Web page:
How does NOPSEMA determine if the environmental impact and risk evaluation method(s) are appropriate?
The methods a titleholder selects to evaluate environmental impacts and risks demonstrate the processes a titleholder undertakes to determine the comparative magnitude of an impact or risk and the control measures necessary to reduce the impacts and risks to as low as reasonably practicable (ALARP) and to an acceptable level. NOPSEMA expects a titleholder to apply their preferred evaluation method(s) consistently throughout the environment plan. NOPSEMA has noted titleholder evaluation of environmental impacts and risks is usually undertaken using a mix of the following methods:
the application of an environmental standard / method / code or document of standing
good practice and professional judgement
qualitative discussion and analysis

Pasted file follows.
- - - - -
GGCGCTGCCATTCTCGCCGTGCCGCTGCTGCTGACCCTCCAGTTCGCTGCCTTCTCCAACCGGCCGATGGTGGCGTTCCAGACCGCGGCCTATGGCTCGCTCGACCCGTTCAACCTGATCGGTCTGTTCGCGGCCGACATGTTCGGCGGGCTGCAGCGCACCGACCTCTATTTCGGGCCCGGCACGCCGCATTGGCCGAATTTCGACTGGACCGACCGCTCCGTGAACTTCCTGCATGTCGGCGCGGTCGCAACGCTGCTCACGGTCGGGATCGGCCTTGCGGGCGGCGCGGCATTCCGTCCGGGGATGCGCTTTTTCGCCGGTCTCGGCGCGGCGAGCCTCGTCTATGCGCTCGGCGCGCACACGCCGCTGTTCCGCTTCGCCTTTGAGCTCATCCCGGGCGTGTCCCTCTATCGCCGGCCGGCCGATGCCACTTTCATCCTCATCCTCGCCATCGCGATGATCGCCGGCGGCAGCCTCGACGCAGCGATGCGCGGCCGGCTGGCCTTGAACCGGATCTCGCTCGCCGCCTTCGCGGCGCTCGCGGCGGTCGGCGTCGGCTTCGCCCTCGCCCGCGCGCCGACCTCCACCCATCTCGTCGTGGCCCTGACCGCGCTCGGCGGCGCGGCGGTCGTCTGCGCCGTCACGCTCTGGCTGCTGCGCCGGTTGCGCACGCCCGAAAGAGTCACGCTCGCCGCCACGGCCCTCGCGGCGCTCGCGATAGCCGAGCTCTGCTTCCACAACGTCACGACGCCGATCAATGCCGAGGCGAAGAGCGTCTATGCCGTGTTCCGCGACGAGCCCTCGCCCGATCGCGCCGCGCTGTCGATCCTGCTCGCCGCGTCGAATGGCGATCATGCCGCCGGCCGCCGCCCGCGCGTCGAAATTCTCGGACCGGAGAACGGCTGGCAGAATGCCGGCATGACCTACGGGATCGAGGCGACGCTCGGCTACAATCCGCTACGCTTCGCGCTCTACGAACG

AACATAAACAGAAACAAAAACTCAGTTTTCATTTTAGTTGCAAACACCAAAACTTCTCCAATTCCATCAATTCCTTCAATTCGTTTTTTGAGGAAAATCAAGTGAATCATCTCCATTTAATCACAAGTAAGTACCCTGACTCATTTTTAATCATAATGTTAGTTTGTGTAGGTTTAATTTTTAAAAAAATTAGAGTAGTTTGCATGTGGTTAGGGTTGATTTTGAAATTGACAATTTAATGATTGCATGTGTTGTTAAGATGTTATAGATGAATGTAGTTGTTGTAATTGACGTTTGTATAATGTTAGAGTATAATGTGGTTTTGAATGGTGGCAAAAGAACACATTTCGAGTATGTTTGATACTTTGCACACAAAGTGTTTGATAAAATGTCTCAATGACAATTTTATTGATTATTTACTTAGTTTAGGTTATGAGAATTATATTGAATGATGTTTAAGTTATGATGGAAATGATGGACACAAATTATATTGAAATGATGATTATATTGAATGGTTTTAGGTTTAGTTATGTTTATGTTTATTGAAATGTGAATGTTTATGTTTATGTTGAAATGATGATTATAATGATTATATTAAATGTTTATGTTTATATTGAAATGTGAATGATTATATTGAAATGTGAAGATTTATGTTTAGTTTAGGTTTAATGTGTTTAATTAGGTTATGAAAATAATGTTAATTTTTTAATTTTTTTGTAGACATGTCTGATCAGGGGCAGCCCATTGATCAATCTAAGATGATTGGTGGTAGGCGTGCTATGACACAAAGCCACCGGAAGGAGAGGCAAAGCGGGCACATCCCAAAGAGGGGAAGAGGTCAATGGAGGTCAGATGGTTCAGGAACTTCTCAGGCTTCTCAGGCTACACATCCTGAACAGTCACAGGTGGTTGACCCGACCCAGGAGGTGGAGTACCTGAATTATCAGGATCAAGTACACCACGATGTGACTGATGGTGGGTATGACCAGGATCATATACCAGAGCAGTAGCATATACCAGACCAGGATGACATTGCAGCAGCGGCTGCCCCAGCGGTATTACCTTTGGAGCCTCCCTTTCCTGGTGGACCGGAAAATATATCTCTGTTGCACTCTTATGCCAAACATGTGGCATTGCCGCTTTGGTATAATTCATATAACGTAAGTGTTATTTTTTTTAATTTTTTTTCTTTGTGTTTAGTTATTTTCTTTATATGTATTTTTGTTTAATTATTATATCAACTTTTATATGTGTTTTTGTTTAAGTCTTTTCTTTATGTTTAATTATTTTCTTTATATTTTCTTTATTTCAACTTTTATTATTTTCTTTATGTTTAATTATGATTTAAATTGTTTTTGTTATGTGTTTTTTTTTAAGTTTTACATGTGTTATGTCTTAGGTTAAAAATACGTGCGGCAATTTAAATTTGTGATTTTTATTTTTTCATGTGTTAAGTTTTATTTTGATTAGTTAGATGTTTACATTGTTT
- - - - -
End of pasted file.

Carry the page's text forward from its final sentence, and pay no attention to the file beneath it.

semi-qualitative basic empirical analysis
quantitative analysis such as prediction modelling
application of the precautionary principle.
Higher order environmental impacts and environmental risks are likely to require greater study and evidence that are aligned with quantitative methods whereas lower order environmental impacts and environmental risks are when qualitative methods are more likely to be acceptable.
The evaluation method(s) used should generally be consistent with methods of international repute. There is no preference for which method(s) are used however some more typically seen by NOPSEMA include Cost Benefit Analysis (CBA), Best Available Technology Analysis (BAT), Quantitative Risk Assessment (QRA), ENVID/HAZID Hazard Identification, and Environmental Impact Assessment (EIA). The UKOOA risk-based decision framework is commonly used in Australia and ISO 17776:2000 describes some of the methods (called structured review techniques by the standard) used in safety and environmental contexts. Whatever method is used, the quality and ultimately utility of the output(s) generated depends on the quality of input information. Where the volume and availability of information, and confidence in the available information is low, additional studies may be required to inform the impact and risk evaluations or to test assumptions made.